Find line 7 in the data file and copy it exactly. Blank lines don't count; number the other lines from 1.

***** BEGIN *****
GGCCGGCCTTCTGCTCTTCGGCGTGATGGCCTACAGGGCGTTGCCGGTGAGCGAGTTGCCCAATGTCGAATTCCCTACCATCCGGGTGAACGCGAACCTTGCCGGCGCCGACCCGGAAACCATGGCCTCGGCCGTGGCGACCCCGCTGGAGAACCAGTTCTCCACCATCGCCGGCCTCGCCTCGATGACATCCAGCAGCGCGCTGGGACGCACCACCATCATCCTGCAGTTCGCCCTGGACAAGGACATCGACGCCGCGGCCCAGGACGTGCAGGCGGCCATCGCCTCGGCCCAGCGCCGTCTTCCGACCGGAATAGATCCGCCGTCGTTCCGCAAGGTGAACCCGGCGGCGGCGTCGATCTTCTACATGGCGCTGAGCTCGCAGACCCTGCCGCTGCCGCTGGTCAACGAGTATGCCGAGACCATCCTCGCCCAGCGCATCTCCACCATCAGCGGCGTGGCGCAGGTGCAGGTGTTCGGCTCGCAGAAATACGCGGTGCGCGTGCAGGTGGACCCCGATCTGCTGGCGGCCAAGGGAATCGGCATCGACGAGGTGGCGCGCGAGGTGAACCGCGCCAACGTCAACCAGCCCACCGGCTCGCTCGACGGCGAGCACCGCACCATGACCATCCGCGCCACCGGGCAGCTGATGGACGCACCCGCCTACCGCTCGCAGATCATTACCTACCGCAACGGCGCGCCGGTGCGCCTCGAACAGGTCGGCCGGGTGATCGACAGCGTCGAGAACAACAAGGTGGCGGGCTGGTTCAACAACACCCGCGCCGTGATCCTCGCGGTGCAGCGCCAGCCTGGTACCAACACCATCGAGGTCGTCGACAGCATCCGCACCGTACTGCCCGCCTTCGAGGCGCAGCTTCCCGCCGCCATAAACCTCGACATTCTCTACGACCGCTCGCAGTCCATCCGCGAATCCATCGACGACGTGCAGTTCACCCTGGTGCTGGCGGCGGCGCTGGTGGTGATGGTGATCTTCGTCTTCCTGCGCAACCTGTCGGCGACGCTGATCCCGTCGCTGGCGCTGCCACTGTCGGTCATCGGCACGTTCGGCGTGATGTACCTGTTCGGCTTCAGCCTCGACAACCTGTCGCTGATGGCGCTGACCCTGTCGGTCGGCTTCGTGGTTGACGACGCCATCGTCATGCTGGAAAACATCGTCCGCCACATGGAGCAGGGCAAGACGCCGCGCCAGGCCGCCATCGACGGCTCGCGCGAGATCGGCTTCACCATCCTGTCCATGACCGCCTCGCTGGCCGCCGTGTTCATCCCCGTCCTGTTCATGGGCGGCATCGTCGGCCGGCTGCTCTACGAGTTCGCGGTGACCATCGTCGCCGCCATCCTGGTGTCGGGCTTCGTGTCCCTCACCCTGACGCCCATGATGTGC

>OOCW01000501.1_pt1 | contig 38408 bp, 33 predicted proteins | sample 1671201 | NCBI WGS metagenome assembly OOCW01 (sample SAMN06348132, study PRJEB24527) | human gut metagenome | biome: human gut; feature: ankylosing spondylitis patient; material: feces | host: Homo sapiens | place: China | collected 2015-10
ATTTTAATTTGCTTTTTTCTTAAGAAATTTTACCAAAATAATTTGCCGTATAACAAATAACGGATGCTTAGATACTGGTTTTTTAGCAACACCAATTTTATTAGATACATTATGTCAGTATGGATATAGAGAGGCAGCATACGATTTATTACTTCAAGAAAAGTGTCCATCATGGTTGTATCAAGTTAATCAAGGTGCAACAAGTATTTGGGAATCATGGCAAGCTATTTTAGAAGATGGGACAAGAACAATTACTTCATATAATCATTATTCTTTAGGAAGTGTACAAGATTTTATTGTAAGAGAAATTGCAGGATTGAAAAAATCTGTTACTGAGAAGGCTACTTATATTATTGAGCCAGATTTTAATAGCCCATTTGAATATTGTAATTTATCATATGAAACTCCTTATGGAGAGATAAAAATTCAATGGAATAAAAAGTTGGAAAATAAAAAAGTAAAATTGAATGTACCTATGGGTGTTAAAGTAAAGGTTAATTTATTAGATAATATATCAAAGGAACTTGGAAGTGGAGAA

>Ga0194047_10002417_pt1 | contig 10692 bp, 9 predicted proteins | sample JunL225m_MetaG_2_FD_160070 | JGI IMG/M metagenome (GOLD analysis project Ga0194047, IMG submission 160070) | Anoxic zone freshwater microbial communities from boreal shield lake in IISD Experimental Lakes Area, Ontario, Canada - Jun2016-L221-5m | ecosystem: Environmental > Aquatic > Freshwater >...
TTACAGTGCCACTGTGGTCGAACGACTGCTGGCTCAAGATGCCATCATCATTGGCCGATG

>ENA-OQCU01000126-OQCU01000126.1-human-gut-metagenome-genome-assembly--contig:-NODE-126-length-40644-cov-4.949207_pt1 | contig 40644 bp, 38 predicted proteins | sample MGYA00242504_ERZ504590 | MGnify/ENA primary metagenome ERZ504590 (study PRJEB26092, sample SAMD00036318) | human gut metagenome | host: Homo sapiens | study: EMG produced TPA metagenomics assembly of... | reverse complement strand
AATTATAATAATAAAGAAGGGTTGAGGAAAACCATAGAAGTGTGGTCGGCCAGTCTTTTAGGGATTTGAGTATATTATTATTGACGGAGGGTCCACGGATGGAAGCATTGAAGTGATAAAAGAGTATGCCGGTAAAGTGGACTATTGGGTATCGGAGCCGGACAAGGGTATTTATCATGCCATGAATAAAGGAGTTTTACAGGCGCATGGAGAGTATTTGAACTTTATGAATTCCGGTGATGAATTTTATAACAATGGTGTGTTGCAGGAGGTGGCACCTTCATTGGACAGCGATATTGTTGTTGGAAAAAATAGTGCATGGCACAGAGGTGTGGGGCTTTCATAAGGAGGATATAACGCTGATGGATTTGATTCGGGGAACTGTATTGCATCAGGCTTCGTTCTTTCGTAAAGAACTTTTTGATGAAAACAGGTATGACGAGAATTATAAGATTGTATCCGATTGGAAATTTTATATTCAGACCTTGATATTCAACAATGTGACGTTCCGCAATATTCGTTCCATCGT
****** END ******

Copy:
AATTATAATAATAAAGAAGGGTTGAGGAAAACCATAGAAGTGTGGTCGGCCAGTCTTTTAGGGATTTGAGTATATTATTATTGACGGAGGGTCCACGGATGGAAGCATTGAAGTGATAAAAGAGTATGCCGGTAAAGTGGACTATTGGGTATCGGAGCCGGACAAGGGTATTTATCATGCCATGAATAAAGGAGTTTTACAGGCGCATGGAGAGTATTTGAACTTTATGAATTCCGGTGATGAATTTTATAACAATGGTGTGTTGCAGGAGGTGGCACCTTCATTGGACAGCGATATTGTTGTTGGAAAAAATAGTGCATGGCACAGAGGTGTGGGGCTTTCATAAGGAGGATATAACGCTGATGGATTTGATTCGGGGAACTGTATTGCATCAGGCTTCGTTCTTTCGTAAAGAACTTTTTGATGAAAACAGGTATGACGAGAATTATAAGATTGTATCCGATTGGAAATTTTATATTCAGACCTTGATATTCAACAATGTGACGTTCCGCAATATTCGTTCCATCGT